I was hated as a child.
Simon says, Blow your nose.
My father worked, my mother froze
and I was one day meant to be
an entity of their desires
and hidden when their love expired.
Simon says, Dance fast dance slow
to any simple melody.
Simon says, The past is there—
behind your shadow, like a tree.
— Jan Freeman
Nominated for the National Book Critics Circle Award for Poetry.
Also by Jan Freeman: Autumn Sequence
7.5 x 9, 112 pp
Comments & Reviews
"Simon Says is just gorgeous. I needed this book! It's wonderful. I will talk about it. I will give copies to people. Jan Freeman has written an extraordinary piece of work" — Dorothy Allison
"Jan Freeman, a daughter of Dickinson and Stein, pursues her celebration of vision: solitary, insistent, eccentric. Simon Says is a peculiarly American and feminine pleasure." — Carole Maso
"If happiness, tenderness, grandiosity, etc. killed the cat, and the cat likes it better that way, what can we expect to die from and will we like it better also? And if the brassiere is in the tree, where are the rest of our things? Will wood save us along with the memory of scent? Is there a simple cure for comfort? And when will the angel arrive with convection in her pocket? It's all in the cadences." — C.D. Wright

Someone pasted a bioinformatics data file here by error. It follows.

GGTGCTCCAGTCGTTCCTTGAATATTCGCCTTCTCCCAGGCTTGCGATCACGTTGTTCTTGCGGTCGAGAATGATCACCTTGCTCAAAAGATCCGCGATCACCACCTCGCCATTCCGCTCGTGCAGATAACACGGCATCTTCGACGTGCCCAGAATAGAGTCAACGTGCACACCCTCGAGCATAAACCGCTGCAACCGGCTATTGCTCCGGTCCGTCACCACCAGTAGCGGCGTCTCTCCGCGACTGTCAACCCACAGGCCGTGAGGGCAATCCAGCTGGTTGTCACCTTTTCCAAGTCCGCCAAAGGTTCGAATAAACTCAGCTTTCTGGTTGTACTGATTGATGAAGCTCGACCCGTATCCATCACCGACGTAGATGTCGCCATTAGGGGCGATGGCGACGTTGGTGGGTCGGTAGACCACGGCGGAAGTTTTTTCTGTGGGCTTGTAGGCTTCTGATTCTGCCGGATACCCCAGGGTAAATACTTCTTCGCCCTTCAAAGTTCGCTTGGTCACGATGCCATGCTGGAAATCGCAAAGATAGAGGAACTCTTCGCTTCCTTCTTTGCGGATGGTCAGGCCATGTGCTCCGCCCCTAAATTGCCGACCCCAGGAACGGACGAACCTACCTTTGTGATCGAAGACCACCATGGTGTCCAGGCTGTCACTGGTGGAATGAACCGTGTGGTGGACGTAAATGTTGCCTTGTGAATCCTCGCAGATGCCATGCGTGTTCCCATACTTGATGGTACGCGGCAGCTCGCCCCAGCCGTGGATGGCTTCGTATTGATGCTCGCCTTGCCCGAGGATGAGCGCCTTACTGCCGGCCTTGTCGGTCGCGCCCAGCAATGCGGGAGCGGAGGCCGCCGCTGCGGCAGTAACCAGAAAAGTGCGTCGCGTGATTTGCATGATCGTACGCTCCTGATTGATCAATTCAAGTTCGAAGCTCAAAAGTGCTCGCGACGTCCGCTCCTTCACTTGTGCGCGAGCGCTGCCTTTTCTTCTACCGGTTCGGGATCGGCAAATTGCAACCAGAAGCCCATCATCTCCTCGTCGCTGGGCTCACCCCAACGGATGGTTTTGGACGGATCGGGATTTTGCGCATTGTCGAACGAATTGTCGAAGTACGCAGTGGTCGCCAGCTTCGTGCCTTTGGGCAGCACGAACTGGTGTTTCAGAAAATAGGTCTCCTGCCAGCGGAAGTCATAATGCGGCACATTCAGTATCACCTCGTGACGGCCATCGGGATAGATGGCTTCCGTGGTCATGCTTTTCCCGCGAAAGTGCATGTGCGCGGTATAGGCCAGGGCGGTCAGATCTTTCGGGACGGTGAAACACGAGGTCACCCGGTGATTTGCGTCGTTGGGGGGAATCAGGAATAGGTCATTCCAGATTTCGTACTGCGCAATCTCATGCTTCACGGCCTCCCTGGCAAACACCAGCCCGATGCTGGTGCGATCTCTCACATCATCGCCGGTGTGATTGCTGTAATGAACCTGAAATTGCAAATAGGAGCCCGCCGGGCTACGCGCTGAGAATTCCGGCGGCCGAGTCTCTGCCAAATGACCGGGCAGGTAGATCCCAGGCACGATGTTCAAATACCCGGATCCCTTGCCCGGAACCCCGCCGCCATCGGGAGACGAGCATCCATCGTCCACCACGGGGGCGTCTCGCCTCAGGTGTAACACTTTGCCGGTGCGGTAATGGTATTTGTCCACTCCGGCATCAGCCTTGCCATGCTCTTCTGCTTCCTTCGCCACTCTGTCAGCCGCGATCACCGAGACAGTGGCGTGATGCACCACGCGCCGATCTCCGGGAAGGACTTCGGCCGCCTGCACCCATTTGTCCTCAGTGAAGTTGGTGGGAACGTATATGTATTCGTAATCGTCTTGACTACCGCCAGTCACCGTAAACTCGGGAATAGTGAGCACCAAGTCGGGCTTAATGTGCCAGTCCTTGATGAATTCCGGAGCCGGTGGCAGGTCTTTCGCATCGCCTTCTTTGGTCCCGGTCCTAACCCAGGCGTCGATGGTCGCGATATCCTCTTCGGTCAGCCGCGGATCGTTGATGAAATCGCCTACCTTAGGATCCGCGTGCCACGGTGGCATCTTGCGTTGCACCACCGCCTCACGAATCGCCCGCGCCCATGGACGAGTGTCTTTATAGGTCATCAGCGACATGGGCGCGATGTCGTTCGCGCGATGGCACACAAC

"To my mind, Simon Says earns Freeman the right to call herself one of the great lesbian mythmakers, for she turns her encantatory voice that which is essentially, although not exclusively, lesbian: mantras, romantic and decidedly sexual loving, dogs and cats, and nature. Her work is sometimes expansive, sometimes rhythmic, sometimes carefully controlled, and always deeply thoughtful. Ironically, though, the myths in Simon Says arise without even the utterance of words like lesbian; they reside in the lesbian rather than insist upon it, a distinction that bespeaks Freeman's commitment to the poem as a kind of melodic activist movement. Freeman's reviewers have consistently invoked Stein and Dickinson to characterize her poetry. True, but too easy. Freeman works too hard for that; each and every one of her poems is both unique and uniquely connected to the whole poem that is the book Simon Says…. Freeman's work is held together by the sheer force of her images rather than by conventional syntax and punctuation, or even by poetic lineage…. These poems need to be read, savored, returned to time and again (perhaps we obsessive Type A's should, for instance, return to Freeman's ‘Morning Mantra’ each day). My suggestion? If you're a lesbian (oh hell, even if you're not) take Freeman to bed with you for a few months, read a poem a night, bask in its complexity and fullness, then spend the final months of your ninth life loving it again." — The Lesbian Review of Books